Levin, 79, is a popular 35-year veteran who has been the senior Democrat on the prestigious Armed Services Committee since 1997. Merkley, 57, has been in office less than five years, holds no committee gavels and has yet to usher a major piece of legislation into law.
But on Thursday, Merkley effectively rolled Levin. On a mostly party-line 52 to 48 vote, Democrats eliminated the 60-vote hurdle to clear a filibuster on most presidential nominations.
Merkley became the most prominent anti-filibuster voice, leading a collection of newcomers against the “Old Bulls” of the Democratic caucus who guard their senatorial privilege like a birthright. No bull fought harder against the young bucks than Levin.
There’s no sign of any personal animosity between the duo, and Merkley’s personal online biography boasts of his work with Levin to place limitations on risky financial trades by big banks. But Merkley and Levin have deeply divergent views on the true intentions of the Senate’s founders.
For the first-term senator, the Republican blockade of President Obama’s nominees turned history on its head. The privilege of advising and consenting on a president’s nominees, Merkley said, had turned into “block and destroy.”
“The vote that comes today is the necessary outcome of a series of broken promises,” Merkley, who has never served in the minority, told reporters Thursday. “And it restores, what we did today restores the traditional understanding of advice and consent.”
Levin, who wants to ease confirmation rules, rejected the party-line methods that critics have labeled the “nuclear option.” It was the first time a major rules change or precedent had been adopted without clearing a two-thirds majority, the standard since 1917 as a guarantee that rules would be altered only in bipartisan fashion.
“What this is all about is ends and means. Pursuing the nuclear option in this manner removes an important check on majority overreach,” Levin said in a floor speech after the vote, paraphrasing the 1949 remarks of the legendary Sen. Arthur Vandenberg. “. . . If a Senate majority decides to pursue its aims unrestrained by the rules, we will have sacrificed a professed, vital principle for the sake of momentary convenience.”
Levin, who has served almost half his tenure in the minority, fears the logical next step will be to do away with filibusters of Supreme Court nominations and on legislation. Indeed, some Democrats are already girding for that fight.
“I think that we should get rid of the filibuster for legislation as well as nominations,” said Sen. Chris Murphy (D-Conn.), in his first year in the chamber. “So for a lot of us this is only halfway to the finish line.”
Merkley’s victory demonstrated just how much the Senate has changed in the past five years.
The initial push to rein in filibusters began in late 2009, in the wake of the failed “public option” effort to create a government-sponsored health plan to compete with private insurers as part of what became the 2010 Affordable Care Act. Even though there were 60 members of the Democratic caucus at the time, a handful of centrist Democrats opposed the public option, leaving it short of the filibuster hurdle.
The idea died, but liberal activists latched onto the filibuster as their new bete noire. Merkley and Sen. Tom Udall (D-N.M.) took up the cause, pushing for a party-line vote that would change filibuster rules on everything from legislation to nominations.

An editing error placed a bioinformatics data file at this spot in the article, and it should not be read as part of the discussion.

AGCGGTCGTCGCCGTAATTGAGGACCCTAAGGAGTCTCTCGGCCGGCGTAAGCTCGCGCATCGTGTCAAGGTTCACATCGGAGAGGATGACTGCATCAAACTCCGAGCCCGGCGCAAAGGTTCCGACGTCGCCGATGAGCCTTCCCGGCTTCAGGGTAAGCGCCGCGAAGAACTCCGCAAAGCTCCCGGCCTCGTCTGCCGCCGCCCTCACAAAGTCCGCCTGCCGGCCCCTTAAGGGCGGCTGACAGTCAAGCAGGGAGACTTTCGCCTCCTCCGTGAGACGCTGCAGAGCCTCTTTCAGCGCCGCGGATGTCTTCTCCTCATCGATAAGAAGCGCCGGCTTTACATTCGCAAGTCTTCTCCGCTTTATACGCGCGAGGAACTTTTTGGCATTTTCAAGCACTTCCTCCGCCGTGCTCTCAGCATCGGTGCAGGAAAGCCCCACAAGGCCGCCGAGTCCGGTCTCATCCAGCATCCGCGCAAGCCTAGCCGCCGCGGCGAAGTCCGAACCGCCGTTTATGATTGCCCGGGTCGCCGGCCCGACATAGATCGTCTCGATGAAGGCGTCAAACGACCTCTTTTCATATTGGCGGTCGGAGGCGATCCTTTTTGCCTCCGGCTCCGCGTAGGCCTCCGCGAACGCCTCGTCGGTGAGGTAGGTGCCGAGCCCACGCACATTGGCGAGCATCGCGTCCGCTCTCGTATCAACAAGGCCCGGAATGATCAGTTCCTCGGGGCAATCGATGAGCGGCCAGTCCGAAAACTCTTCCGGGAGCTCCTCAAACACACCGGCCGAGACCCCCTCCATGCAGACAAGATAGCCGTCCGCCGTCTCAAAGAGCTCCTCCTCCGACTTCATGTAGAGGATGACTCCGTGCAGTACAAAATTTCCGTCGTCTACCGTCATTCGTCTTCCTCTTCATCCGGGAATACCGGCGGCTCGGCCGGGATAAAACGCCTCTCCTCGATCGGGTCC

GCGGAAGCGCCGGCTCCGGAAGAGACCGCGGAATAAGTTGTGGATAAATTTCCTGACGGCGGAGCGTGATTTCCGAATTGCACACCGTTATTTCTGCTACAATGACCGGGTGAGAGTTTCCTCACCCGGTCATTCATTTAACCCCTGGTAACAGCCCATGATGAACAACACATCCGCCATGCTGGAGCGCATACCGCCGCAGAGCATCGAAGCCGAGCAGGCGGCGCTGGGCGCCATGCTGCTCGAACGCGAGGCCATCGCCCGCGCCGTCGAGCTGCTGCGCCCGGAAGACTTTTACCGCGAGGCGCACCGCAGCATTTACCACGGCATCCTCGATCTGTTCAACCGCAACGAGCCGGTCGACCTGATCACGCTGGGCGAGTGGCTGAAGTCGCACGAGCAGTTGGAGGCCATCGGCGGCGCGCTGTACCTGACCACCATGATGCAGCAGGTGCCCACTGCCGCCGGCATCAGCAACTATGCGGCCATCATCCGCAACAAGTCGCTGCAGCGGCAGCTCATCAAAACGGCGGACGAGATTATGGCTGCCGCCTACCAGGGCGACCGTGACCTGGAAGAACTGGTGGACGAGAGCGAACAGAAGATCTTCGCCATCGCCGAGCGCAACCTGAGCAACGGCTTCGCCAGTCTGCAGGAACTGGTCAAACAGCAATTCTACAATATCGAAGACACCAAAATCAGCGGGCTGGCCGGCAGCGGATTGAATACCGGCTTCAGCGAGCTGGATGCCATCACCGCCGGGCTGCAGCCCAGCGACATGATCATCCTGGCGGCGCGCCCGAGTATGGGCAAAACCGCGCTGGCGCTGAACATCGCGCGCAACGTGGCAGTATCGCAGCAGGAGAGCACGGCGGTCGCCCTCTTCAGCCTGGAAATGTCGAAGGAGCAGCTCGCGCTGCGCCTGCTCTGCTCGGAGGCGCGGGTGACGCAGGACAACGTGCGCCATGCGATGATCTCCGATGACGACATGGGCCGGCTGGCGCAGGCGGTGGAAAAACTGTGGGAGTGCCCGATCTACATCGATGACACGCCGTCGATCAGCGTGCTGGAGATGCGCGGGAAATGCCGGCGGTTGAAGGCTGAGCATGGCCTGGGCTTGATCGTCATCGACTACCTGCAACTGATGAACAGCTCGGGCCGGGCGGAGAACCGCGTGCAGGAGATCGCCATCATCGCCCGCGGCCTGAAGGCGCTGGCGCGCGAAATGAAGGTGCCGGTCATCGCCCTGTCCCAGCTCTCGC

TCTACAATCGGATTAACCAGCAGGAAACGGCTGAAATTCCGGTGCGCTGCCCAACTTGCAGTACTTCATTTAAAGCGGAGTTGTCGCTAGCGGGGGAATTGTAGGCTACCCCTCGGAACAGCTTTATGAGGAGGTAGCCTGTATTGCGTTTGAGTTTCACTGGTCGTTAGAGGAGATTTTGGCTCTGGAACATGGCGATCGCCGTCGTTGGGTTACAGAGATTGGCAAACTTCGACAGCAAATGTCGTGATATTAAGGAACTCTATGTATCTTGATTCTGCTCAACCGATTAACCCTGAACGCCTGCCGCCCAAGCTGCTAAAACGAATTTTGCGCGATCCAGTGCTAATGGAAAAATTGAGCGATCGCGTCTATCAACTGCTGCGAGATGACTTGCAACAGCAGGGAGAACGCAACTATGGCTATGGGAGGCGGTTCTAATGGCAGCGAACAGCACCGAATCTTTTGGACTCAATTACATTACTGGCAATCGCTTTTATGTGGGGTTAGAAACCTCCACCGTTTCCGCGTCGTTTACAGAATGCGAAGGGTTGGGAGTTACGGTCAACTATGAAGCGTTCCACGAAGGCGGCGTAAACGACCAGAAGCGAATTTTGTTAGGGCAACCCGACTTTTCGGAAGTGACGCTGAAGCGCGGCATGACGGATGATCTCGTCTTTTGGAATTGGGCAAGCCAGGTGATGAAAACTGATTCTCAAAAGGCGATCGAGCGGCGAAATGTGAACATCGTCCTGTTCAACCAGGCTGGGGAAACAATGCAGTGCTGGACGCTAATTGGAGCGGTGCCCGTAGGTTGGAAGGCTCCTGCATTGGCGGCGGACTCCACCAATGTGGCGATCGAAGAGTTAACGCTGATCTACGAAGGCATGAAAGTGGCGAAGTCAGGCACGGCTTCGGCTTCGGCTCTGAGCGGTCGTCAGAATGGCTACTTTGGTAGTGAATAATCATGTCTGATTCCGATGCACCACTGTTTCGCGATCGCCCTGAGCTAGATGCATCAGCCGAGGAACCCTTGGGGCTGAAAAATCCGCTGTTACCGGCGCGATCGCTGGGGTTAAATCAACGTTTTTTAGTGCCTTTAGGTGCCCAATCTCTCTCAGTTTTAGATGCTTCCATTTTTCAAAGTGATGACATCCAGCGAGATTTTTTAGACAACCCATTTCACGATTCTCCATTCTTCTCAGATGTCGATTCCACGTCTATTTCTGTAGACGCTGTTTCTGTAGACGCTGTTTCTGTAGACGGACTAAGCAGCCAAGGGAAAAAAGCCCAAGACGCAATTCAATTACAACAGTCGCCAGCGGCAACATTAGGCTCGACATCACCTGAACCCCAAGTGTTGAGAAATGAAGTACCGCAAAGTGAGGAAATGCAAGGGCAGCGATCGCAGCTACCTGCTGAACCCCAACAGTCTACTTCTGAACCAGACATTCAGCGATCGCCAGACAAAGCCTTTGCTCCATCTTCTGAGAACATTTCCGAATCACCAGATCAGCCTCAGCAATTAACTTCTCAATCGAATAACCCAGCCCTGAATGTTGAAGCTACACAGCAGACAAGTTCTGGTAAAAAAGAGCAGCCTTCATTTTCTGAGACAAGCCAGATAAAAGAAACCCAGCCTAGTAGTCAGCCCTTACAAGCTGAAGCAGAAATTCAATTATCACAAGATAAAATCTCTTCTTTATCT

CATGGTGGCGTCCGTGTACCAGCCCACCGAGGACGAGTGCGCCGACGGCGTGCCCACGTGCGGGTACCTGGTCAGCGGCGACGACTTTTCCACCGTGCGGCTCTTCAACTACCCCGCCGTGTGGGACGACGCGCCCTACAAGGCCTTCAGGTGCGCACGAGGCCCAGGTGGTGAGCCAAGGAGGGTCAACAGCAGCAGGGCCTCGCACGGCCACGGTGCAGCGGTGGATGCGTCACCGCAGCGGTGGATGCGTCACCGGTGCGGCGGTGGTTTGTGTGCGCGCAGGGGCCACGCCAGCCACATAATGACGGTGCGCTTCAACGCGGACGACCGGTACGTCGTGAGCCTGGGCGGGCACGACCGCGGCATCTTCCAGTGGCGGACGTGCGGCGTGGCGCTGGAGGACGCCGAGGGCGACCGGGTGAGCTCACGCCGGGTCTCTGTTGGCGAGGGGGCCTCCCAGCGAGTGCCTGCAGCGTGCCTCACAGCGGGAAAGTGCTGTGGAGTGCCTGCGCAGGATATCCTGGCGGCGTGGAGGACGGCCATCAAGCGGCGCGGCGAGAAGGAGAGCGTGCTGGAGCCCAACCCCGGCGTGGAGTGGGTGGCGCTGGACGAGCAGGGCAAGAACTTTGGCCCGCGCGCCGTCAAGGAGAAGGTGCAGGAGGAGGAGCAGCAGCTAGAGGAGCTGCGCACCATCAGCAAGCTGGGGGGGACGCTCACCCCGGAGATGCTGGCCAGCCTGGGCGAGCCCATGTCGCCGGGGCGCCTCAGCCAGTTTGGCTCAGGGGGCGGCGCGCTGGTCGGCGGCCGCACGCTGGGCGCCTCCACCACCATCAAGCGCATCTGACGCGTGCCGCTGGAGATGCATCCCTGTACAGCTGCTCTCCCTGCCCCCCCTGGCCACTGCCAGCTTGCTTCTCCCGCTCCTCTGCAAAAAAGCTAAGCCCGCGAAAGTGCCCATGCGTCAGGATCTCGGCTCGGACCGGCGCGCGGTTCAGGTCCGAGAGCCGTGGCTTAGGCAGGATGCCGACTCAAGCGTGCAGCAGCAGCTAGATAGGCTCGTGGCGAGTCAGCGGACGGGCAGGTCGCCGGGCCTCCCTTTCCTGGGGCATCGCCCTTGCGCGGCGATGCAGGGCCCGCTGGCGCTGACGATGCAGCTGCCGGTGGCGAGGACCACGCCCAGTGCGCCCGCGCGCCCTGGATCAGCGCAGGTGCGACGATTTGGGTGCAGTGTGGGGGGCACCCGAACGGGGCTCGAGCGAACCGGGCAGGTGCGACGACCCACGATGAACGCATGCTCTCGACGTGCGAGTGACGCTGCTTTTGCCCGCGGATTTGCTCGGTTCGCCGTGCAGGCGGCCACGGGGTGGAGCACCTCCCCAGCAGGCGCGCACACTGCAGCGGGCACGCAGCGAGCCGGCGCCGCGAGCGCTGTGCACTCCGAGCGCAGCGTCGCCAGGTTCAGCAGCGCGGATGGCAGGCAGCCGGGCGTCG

Back then, however, the Democratic caucus was dominated by Old Bulls. Levin had allies such as Robert C. Byrd (W.Va.), who used his last public appearance to support filibuster rules. These views were shared by many committee chairmen, such as Sens. Christopher J. Dodd (Conn.), Kent Conrad (N.D.), Max Baucus (Mont.), Dianne Feinstein (Calif.), Barbara Boxer (Calif.) and Patrick J. Leahy (Vt.)
Byrd died in June 2010, and later that year Dodd and Conrad retired. They joined a mass exodus of senatorial experience and stature over the past five years through death, defeat and retirement.
Now, roughly 60 percent of the 55-member Democratic caucus has served only in the majority. Take Connecticut’s Senate turnover. Dodd and Joseph I. Lieberman (I), who left the Senate at the end of 2012, served a combined 54 years and both opposed the nuclear option.
Their replacements, Murphy and Sen. Richard Blumenthal (D), were strong advocates for it.
With pressure mounting, Levin worked on multiple occasions with his longtime friend Sen. John McCain (R-Ariz.) to slightly modify confirmation rules over the past three years.
Merkley refocused the rules change just on nominations, and by the spring he had won a large number of converts in the younger, more partisan Democratic caucus.
Finally, Reid came aboard by July as Republicans were blocking nominees to lower-level agencies. McCain and Reid reached a last-minute deal that cleared those selections — but only put off the inevitable.
Once Republicans filibustered three Obama selections for the U.S. Court of Appeals for the District of Columbia Circuit over the past month, Reid was again ready to detonate the rules change. The precedent would lower the threshold to 51 votes for all nominations except those for the Supreme Court, leaving the 60-vote filibuster intact for legislation.
He rounded up the final votes the past few weeks from Feinstein, Boxer and Leahy.
Minority Leader Mitch McConnell (R-Ky.) denounced the effort as a “power grab.” Aside from Reid, McConnell singled out one other Democrat in his long, angry speech: Merkley.
Levin was the only traditional liberal to oppose it, the single Old Bull in opposition.
Merkley took a victory lap in an impromptu news conference.
“Never was the Senate intended to be a deep freeze,” Merkley said. “And yet, that is what it has become under this abuse of the filibuster.”
Asked if there was any way to turn back the clock on filibusters, he demurred.
“The Senate has spoken,” Merkley said.